I'm also not quite sure what the question is, but I'll answer anyway with the hope of saying something useful.

The notion of closed idempotent referred to above is the same as the notion of idempotent monad (a monad $(M, \epsilon: 1 \to M, \mu: M M \to M)$ whose multiplication $\mu$ is an isomorphism). Indeed, given closed idempotent data $(M, \epsilon: 1 \to M)$, define $\mu$ to be the inverse of $M\epsilon = \epsilon M$. Associativity of $\mu$ ($\mu \circ \mu M = \mu \circ M \mu$) is a consequence of $\mu M = M \mu$, which holds because both sides of the last equation are inverse to $M \epsilon M$.

The "intertwining constraint" $\gamma$ named in the question is a special case of a distributive law between monads. Generally speaking, a distributive law involves a natural transformation (not usually an isomorphism) $\theta: M M' \to M' M$ which is suitably compatible with the monad data on $M$ and $M'$, in such a way that the composite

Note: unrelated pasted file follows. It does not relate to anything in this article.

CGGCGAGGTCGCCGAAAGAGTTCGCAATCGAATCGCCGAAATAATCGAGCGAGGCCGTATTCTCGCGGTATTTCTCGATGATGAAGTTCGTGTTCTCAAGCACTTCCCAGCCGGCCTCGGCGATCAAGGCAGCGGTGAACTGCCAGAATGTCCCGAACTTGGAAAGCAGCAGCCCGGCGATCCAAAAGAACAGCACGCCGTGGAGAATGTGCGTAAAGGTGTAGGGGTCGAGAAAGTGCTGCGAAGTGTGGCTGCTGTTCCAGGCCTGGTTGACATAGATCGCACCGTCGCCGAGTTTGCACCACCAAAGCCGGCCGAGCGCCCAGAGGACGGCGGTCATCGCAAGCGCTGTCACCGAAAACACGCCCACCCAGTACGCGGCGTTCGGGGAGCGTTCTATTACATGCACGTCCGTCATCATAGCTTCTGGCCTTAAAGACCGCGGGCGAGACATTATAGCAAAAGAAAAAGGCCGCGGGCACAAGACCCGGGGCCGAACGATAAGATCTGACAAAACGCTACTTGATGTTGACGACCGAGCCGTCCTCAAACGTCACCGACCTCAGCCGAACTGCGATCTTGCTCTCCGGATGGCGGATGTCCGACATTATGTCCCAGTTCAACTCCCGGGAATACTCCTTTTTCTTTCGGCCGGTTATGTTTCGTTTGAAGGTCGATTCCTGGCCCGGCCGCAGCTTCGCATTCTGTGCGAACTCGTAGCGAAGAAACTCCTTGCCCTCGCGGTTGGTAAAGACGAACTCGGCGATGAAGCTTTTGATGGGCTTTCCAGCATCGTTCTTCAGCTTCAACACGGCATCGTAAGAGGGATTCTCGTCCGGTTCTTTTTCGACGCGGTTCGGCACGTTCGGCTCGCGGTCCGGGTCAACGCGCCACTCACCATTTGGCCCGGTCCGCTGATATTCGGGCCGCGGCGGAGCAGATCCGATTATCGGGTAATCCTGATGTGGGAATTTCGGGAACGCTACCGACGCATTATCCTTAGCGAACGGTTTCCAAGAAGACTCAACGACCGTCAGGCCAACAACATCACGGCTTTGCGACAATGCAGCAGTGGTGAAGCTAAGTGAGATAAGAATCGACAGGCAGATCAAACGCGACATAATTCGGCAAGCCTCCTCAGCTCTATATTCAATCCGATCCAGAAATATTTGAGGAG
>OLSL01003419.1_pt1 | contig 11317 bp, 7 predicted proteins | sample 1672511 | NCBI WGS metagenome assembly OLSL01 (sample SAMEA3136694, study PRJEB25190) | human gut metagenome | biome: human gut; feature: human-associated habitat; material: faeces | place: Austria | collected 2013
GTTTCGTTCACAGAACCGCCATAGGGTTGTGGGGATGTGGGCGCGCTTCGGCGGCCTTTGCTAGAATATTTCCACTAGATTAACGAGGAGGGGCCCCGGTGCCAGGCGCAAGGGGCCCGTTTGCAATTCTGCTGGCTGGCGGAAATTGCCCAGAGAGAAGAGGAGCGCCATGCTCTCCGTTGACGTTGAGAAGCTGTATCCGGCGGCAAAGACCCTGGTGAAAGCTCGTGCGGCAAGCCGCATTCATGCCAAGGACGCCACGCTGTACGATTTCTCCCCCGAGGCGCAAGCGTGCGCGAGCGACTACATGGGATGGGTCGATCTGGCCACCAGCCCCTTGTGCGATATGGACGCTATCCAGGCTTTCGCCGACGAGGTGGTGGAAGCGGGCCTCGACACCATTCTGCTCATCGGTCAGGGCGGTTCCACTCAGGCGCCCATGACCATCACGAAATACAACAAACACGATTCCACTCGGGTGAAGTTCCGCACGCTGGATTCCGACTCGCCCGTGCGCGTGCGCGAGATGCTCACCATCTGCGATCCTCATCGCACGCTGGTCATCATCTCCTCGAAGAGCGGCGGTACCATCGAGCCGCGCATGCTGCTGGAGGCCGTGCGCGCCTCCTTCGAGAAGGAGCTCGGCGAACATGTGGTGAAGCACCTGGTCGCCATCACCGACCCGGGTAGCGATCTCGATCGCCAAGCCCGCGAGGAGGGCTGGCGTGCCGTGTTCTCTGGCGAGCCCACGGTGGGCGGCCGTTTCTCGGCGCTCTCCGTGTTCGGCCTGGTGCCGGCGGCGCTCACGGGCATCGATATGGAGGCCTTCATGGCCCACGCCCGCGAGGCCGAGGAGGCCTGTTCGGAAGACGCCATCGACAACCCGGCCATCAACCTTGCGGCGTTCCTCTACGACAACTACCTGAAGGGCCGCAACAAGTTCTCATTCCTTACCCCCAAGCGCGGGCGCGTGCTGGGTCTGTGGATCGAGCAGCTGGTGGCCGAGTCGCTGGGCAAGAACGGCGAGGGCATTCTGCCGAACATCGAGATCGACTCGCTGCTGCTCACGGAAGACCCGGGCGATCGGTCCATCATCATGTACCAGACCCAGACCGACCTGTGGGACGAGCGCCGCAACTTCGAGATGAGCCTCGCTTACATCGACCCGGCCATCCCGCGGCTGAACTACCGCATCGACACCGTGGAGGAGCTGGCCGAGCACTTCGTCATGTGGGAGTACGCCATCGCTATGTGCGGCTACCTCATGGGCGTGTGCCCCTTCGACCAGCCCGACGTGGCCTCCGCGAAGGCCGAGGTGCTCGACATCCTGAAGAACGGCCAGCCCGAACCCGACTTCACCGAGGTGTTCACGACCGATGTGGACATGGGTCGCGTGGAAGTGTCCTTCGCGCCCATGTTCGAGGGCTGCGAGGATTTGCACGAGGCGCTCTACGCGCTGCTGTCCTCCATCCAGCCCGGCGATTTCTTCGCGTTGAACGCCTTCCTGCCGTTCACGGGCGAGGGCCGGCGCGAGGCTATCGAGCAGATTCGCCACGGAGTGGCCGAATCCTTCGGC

$$M' M M' M \stackrel{M' \theta M}{\to} M' M' M M \stackrel{\mu' \mu}{\to} M' M$$

defines a monad multiplication on the composite $M' M$. (It seems clear that we need some compatibility conditions to be assured that this will work. The accepted distributivity conditions were worked out long ago by categorists, sometime in the mid-60's.)

(Readers might notice that a distributivity constraint $\theta$ looks a little like a braiding, and wonder if there's some connection there. In fact, Eugenia Cheng worked out such a connection in her paper on iterated distributive laws, which come up in the theory of higher categories, particular those which arise through a process of iterated enrichment. These iterated distributive laws involve Yang-Baxter equations which are formally like coherence conditions on a braiding.)

It sounds to me that Carl's question asks whether such intertwining constraints between functors, without some sort of extra compatibility or coherence conditions imposed, have been considered in the literature. (I think he must be abstracting away from the specific context of closed idempotents, since I can't imagine how to compose two such closed idempotents without some sort of compatibility with the $\epsilon$'s.) Anyway, I know of no such general theory of such things. I can't *prove* they are uninteresting, but the general trend in category theory is to pay close attention to coherence conditions, which pays off because they tend to have lots of mathematically interesting structure (as in the connection between monoidal categories and operations on 1-fold loop spaces, or interchange phenomena and iterated loop spaces, etc.).